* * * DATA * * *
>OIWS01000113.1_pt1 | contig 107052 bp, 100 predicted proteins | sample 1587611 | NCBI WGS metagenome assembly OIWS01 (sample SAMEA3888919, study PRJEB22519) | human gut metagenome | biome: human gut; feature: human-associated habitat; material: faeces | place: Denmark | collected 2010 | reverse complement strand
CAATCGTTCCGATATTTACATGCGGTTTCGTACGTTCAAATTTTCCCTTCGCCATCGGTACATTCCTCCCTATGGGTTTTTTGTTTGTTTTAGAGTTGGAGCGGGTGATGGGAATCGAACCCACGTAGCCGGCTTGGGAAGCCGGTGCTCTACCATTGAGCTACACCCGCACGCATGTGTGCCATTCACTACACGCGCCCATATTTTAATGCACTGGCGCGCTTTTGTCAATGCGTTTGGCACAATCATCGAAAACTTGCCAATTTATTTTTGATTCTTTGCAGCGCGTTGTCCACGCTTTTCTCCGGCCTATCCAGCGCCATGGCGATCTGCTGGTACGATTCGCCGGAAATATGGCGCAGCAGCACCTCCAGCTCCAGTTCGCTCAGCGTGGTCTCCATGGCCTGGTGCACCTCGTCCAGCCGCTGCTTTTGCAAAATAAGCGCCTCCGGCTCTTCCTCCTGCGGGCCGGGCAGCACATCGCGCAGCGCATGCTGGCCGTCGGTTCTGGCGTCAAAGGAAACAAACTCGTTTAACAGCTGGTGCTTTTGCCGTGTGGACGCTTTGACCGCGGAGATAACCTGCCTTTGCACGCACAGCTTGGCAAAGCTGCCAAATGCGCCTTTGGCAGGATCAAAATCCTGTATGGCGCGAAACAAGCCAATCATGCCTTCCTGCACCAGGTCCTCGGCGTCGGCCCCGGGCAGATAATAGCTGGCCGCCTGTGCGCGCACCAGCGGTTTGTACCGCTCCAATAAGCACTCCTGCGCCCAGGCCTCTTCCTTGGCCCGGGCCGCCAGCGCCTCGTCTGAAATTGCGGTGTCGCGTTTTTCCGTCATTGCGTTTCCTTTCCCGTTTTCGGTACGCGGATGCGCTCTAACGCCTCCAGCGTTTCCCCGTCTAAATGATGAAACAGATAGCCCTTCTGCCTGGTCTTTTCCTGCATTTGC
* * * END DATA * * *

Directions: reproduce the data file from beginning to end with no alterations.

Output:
>OIWS01000113.1_pt1 | contig 107052 bp, 100 predicted proteins | sample 1587611 | NCBI WGS metagenome assembly OIWS01 (sample SAMEA3888919, study PRJEB22519) | human gut metagenome | biome: human gut; feature: human-associated habitat; material: faeces | place: Denmark | collected 2010 | reverse complement strand
CAATCGTTCCGATATTTACATGCGGTTTCGTACGTTCAAATTTTCCCTTCGCCATCGGTACATTCCTCCCTATGGGTTTTTTGTTTGTTTTAGAGTTGGAGCGGGTGATGGGAATCGAACCCACGTAGCCGGCTTGGGAAGCCGGTGCTCTACCATTGAGCTACACCCGCACGCATGTGTGCCATTCACTACACGCGCCCATATTTTAATGCACTGGCGCGCTTTTGTCAATGCGTTTGGCACAATCATCGAAAACTTGCCAATTTATTTTTGATTCTTTGCAGCGCGTTGTCCACGCTTTTCTCCGGCCTATCCAGCGCCATGGCGATCTGCTGGTACGATTCGCCGGAAATATGGCGCAGCAGCACCTCCAGCTCCAGTTCGCTCAGCGTGGTCTCCATGGCCTGGTGCACCTCGTCCAGCCGCTGCTTTTGCAAAATAAGCGCCTCCGGCTCTTCCTCCTGCGGGCCGGGCAGCACATCGCGCAGCGCATGCTGGCCGTCGGTTCTGGCGTCAAAGGAAACAAACTCGTTTAACAGCTGGTGCTTTTGCCGTGTGGACGCTTTGACCGCGGAGATAACCTGCCTTTGCACGCACAGCTTGGCAAAGCTGCCAAATGCGCCTTTGGCAGGATCAAAATCCTGTATGGCGCGAAACAAGCCAATCATGCCTTCCTGCACCAGGTCCTCGGCGTCGGCCCCGGGCAGATAATAGCTGGCCGCCTGTGCGCGCACCAGCGGTTTGTACCGCTCCAATAAGCACTCCTGCGCCCAGGCCTCTTCCTTGGCCCGGGCCGCCAGCGCCTCGTCTGAAATTGCGGTGTCGCGTTTTTCCGTCATTGCGTTTCCTTTCCCGTTTTCGGTACGCGGATGCGCTCTAACGCCTCCAGCGTTTCCCCGTCTAAATGATGAAACAGATAGCCCTTCTGCCTGGTCTTTTCCTGCATTTGC